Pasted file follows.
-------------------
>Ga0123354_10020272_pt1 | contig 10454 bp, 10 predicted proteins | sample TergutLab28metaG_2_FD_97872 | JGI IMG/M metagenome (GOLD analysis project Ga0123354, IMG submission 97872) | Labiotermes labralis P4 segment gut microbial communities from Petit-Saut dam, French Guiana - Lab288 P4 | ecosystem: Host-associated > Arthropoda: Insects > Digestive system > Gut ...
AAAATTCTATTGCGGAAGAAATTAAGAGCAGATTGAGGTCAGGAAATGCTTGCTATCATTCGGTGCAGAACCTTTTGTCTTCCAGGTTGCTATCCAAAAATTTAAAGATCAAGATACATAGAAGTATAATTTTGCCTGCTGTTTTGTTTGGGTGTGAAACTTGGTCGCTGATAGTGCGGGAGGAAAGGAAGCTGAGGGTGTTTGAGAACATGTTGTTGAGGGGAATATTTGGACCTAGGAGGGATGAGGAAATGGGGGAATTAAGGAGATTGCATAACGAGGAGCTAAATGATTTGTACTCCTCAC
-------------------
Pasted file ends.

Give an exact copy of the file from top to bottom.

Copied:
>Ga0123354_10020272_pt1 | contig 10454 bp, 10 predicted proteins | sample TergutLab28metaG_2_FD_97872 | JGI IMG/M metagenome (GOLD analysis project Ga0123354, IMG submission 97872) | Labiotermes labralis P4 segment gut microbial communities from Petit-Saut dam, French Guiana - Lab288 P4 | ecosystem: Host-associated > Arthropoda: Insects > Digestive system > Gut ...
AAAATTCTATTGCGGAAGAAATTAAGAGCAGATTGAGGTCAGGAAATGCTTGCTATCATTCGGTGCAGAACCTTTTGTCTTCCAGGTTGCTATCCAAAAATTTAAAGATCAAGATACATAGAAGTATAATTTTGCCTGCTGTTTTGTTTGGGTGTGAAACTTGGTCGCTGATAGTGCGGGAGGAAAGGAAGCTGAGGGTGTTTGAGAACATGTTGTTGAGGGGAATATTTGGACCTAGGAGGGATGAGGAAATGGGGGAATTAAGGAGATTGCATAACGAGGAGCTAAATGATTTGTACTCCTCAC